at UCSF

  • Ocrelizumab Treatment in Participants With Progressive Multiple Sclerosis

    Sorry, in progress, not accepting new patients

    This study is a prospective, multicenter, open-label, single-arm effectiveness and safety study in participants with progressive multiple sclerosis (PMS).

    at UCSF

  • Fenebrutinib Compared With Teriflunomide in Relapsing Multiple Sclerosis (RMS)

    Sorry, in progress, not accepting new patients

    A study to evaluate the efficacy and safety of fenebrutinib on disability progression and relapse rate in adult participants with RMS. Eligible participants will be randomized 1:1 to either fenebrutinib or teriflunomide. Open-Label Extension (OLE) phase is contingent on a positive benefit-risk result in the Primary Analysis of the study.

    at UC Irvine

  • Higher Dose of Ocrelizumab in Adults With Primary Progressive Multiple Sclerosis (PPMS)

    Sorry, in progress, not accepting new patients

    This is a randomized, double blind, controlled, parallel group, multicenter study to evaluate efficacy, safety and pharmacokinetics of a higher dose of ocrelizumab per intravenous (IV) infusion every 24 weeks in participants with PPMS, in comparison to the approved 600 mg dose of ocrelizumab.

    at UC Irvine

  • Assessing Changes in Multi-parametric MRI in Patients With Acute Demyelinating Lesions Taking Clemastine Fumarate as a Myelin Repair Therapy

    Sorry, not yet accepting patients

    The clinical trial is intended to assess for clinical evidence of Clemastine Fumarate as a myelin repair therapy in patients with acute inflammatory injury-causing demyelination as measured by multi-parametric MRI assessments. No reparative therapies exist for the treatment of acute demyelinating lesions. Clemastine fumarate was identified along with a series of other antimuscarinic medications as a potential remyelinating agent using the micropillar screen (BIMA) developed at the University of California, San Francisco (UCSF). Following in vivo validation, an FDA IND exemption was granted to investigate clemastine for the treatment of multiple sclerosis in the context of chronic optic neuropathy. That pilot study was recently completed and is the first randomized control trial documenting efficacy for a putative remyelinating agent for the treatment of MS. The preselected primary efficacy endpoint (visual evoked potential) was met and a strong trend to benefit was seen for the principal secondary endpoint assessing function (low contrast visual acuity). That trial number was 13-11577. This study seeks to follow up on that study and examine clemastine fumarate's protective and reparative effects in the context of acute demyelinating brain lesions as imaged by multi-parametric MRI assessments. The investigators will be assessing the effects of clemastine fumarate as a remyelinating therapy and assessing its effect on MRI metrics of lesions found in patients with a confirmed diagnosis of acute inflammatory injury-causing demyelination. In addition to using conventional multi-parametric MRI assessments, this study will also evaluate a new MRI technique called Ultrashort Echo Time (UTE) MRI to assess the effects of clemastine fumarate as a remyelinating therapy of acute lesions found in patients with a confirmed diagnosis of acute inflammatory injury-causing demyelination and compare it to the other assessments.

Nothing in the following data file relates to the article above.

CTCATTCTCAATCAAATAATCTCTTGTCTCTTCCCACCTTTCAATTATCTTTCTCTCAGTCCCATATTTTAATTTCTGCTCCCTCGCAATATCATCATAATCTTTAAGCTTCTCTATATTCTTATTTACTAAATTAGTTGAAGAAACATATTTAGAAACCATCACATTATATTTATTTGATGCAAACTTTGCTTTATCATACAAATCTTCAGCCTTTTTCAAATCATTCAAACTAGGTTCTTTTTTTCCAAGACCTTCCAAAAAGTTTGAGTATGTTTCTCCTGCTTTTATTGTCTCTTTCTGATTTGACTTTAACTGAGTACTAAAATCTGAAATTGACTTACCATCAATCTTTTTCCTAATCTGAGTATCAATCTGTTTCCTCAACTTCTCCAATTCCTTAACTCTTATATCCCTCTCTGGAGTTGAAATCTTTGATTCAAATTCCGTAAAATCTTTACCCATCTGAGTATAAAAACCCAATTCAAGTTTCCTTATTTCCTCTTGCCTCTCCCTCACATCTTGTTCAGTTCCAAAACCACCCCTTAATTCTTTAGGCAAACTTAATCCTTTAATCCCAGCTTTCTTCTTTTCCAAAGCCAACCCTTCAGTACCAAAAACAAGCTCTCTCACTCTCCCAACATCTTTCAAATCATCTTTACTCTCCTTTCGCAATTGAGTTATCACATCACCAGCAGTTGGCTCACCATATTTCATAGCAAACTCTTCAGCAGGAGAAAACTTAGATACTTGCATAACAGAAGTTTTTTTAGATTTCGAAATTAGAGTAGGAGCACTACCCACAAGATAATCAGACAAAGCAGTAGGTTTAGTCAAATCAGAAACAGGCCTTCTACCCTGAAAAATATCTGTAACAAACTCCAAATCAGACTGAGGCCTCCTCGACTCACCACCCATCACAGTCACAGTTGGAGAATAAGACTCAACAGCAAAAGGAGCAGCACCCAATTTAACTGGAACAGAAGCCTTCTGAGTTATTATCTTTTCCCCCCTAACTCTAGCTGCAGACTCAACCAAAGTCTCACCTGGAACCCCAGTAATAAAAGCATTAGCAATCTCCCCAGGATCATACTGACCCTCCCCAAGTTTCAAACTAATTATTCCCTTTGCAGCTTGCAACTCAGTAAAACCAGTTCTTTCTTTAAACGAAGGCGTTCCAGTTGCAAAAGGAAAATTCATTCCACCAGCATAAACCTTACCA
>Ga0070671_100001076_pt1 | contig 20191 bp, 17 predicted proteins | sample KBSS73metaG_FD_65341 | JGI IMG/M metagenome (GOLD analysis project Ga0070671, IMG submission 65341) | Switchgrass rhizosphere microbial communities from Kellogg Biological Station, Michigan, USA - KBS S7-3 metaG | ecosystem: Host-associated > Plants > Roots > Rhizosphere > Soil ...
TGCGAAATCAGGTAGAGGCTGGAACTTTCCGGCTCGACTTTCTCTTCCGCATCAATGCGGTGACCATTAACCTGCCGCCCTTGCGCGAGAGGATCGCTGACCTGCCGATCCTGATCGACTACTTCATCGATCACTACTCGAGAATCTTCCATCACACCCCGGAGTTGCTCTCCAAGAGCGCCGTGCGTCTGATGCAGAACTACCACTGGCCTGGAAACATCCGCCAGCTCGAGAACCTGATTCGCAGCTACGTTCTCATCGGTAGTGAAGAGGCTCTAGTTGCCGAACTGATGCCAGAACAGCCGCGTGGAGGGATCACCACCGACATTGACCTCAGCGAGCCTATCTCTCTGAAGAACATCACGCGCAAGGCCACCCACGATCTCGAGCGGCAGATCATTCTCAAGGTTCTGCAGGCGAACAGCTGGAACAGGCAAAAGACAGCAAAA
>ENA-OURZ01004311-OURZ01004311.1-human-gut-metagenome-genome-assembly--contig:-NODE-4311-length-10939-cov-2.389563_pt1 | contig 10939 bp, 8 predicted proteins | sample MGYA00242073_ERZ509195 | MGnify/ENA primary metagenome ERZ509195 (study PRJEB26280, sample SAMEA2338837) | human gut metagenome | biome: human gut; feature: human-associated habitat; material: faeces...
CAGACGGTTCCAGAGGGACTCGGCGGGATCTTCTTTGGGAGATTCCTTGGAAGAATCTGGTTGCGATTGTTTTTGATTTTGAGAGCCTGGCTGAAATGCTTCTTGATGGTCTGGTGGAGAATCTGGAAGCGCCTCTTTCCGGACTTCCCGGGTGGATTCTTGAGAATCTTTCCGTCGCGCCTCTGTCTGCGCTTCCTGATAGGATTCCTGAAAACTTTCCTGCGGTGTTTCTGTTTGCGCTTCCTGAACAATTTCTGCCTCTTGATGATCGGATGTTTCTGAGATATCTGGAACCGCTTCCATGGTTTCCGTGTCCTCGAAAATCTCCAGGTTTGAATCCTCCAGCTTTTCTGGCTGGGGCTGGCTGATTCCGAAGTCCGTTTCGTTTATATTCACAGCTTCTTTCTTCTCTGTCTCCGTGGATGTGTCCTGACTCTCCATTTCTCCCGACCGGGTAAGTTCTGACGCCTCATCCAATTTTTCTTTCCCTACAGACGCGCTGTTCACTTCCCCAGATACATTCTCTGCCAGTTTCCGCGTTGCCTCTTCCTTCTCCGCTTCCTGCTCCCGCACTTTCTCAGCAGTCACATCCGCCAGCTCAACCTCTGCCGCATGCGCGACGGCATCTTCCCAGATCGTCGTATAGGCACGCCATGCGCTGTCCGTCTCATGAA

at UCSF

  • Computerized Cognitive Training in MS

    Sorry, in progress, not accepting new patients

    WHO: 40 participants with a confirmed diagnosis of Multiple Sclerosis (MS) able to engage in moderate physical activity. WHY: The purpose of this study is to evaluate two computerized brain training tools, which include light physical activity, to see if they can help improve cognitive functions, such as memory and attention, for patients with MS. WHAT: Complete a set of tests (physical and cognitive) at baseline, wear a Fitbit Flex device at home for the duration of the study, 3 supervised sessions for 4 weeks at UCSF, one visit for physical and cognitive tests at one week after the final supervised session, and one final visit 6 months after the final supervised session. WHERE: 20 participants at the UCSF Weill Institute for Neurosciences (675 Nelson Rising Lane, San Francisco, CA); 20 participants at Lausanne University Hospital (Rue du Bugnon 46, 1005 Lausanne, Switzerland)

    at UCSF

  • Fecal Microbiota Transplantation (FMT) of FMP30 in Relapsing-Remitting Multiple Sclerosis

    Sorry, in progress, not accepting new patients

    In this Phase 1b open-label prospective clinical trial, patients with relapsing-remitting MS will undergo FMT of FMP30 (donor stool) via colonoscopy and immunological efficacy endpoints will be assessed at various time points. The active phase of the study will continue for 12 weeks post-FMT with safety and biomarker (engraftment) follow-up for 48 weeks. A parallel observational control arm of MS patients who otherwise satisfy study inclusion criteria based on their MS phenotype, demographics, disease duration and prior use of allowable MS therapies, will be recruited as a comparison observational group to measure stability of stool and serum immunological measures. The study duration for the Observational Control Arm is 12 weeks.

    at UCSF